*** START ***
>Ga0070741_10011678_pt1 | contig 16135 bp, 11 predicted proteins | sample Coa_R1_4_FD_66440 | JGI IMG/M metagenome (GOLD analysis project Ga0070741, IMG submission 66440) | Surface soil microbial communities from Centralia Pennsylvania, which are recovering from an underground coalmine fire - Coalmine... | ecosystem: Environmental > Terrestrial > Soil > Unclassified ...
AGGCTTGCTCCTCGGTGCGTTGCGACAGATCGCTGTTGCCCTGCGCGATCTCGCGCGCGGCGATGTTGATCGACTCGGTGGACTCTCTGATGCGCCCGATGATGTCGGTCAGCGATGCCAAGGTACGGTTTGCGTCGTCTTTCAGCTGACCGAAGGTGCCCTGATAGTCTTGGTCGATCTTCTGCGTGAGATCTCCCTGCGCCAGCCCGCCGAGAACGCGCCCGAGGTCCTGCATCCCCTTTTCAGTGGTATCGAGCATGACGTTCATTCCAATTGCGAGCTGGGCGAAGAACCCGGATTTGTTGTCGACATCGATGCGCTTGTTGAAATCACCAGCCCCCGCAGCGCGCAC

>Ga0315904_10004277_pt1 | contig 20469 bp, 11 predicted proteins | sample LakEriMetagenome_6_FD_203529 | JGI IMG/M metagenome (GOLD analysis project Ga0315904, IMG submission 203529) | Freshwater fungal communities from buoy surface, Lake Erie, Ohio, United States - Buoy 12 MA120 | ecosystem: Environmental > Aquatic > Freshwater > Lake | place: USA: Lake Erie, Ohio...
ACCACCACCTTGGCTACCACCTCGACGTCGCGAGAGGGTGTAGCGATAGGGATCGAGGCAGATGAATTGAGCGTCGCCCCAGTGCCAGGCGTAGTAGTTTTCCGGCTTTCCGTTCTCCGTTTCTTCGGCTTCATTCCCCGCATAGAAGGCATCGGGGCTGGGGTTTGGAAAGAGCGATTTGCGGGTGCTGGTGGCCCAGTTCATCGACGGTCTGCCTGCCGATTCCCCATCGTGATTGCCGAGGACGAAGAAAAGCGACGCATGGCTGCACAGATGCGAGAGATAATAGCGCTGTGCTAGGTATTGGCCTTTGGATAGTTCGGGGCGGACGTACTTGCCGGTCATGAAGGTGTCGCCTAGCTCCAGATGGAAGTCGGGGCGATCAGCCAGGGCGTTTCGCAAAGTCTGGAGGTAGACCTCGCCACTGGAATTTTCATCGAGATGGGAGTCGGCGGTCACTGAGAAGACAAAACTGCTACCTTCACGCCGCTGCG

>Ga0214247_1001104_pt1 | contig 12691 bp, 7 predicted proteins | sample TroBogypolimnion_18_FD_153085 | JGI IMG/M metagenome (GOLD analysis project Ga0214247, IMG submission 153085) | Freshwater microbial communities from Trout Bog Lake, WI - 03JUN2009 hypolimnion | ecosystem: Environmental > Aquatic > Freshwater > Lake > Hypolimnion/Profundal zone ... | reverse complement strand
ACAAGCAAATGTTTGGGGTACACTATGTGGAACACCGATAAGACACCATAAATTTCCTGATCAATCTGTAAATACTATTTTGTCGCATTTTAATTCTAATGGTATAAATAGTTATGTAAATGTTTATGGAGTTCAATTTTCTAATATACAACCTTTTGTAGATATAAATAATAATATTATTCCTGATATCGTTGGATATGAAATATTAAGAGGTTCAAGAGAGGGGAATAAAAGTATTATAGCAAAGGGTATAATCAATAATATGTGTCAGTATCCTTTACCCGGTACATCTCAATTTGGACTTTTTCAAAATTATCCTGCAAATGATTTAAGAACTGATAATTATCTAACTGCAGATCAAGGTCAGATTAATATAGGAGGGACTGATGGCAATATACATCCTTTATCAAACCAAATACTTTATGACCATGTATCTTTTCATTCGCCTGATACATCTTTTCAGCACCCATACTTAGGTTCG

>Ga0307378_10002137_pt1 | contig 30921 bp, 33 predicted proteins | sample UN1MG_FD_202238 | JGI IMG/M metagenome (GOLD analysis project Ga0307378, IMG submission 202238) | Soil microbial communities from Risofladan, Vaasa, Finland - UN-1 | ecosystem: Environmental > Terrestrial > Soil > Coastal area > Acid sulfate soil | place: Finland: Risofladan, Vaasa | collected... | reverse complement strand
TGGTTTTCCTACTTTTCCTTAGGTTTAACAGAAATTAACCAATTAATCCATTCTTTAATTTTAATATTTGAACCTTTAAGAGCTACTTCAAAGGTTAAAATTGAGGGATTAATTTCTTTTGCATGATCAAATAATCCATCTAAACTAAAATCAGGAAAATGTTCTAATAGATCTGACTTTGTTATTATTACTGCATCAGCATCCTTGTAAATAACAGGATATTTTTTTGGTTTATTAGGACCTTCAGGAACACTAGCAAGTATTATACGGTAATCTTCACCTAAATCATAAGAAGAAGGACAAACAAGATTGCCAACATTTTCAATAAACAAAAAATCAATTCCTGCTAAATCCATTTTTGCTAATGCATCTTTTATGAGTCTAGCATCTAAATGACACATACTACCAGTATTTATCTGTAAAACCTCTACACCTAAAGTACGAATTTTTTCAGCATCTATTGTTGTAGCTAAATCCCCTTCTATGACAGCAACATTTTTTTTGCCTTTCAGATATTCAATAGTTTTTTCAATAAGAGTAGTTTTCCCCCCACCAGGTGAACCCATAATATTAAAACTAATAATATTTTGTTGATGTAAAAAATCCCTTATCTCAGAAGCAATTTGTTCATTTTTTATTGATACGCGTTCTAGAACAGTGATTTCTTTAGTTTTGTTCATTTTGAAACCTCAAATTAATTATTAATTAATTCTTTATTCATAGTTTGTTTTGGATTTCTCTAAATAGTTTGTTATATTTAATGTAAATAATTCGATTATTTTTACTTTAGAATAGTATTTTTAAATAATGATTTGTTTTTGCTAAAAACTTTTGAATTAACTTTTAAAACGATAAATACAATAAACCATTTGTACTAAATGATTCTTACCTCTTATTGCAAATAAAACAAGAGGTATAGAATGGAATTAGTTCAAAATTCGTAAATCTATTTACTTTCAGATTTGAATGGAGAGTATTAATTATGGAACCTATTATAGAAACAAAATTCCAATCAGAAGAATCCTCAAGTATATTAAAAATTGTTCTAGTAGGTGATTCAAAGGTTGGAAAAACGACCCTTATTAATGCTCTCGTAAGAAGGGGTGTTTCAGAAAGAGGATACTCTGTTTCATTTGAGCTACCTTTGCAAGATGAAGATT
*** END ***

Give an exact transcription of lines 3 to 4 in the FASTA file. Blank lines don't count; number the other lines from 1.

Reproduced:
>Ga0315904_10004277_pt1 | contig 20469 bp, 11 predicted proteins | sample LakEriMetagenome_6_FD_203529 | JGI IMG/M metagenome (GOLD analysis project Ga0315904, IMG submission 203529) | Freshwater fungal communities from buoy surface, Lake Erie, Ohio, United States - Buoy 12 MA120 | ecosystem: Environmental > Aquatic > Freshwater > Lake | place: USA: Lake Erie, Ohio...
ACCACCACCTTGGCTACCACCTCGACGTCGCGAGAGGGTGTAGCGATAGGGATCGAGGCAGATGAATTGAGCGTCGCCCCAGTGCCAGGCGTAGTAGTTTTCCGGCTTTCCGTTCTCCGTTTCTTCGGCTTCATTCCCCGCATAGAAGGCATCGGGGCTGGGGTTTGGAAAGAGCGATTTGCGGGTGCTGGTGGCCCAGTTCATCGACGGTCTGCCTGCCGATTCCCCATCGTGATTGCCGAGGACGAAGAAAAGCGACGCATGGCTGCACAGATGCGAGAGATAATAGCGCTGTGCTAGGTATTGGCCTTTGGATAGTTCGGGGCGGACGTACTTGCCGGTCATGAAGGTGTCGCCTAGCTCCAGATGGAAGTCGGGGCGATCAGCCAGGGCGTTTCGCAAAGTCTGGAGGTAGACCTCGCCACTGGAATTTTCATCGAGATGGGAGTCGGCGGTCACTGAGAAGACAAAACTGCTACCTTCACGCCGCTGCG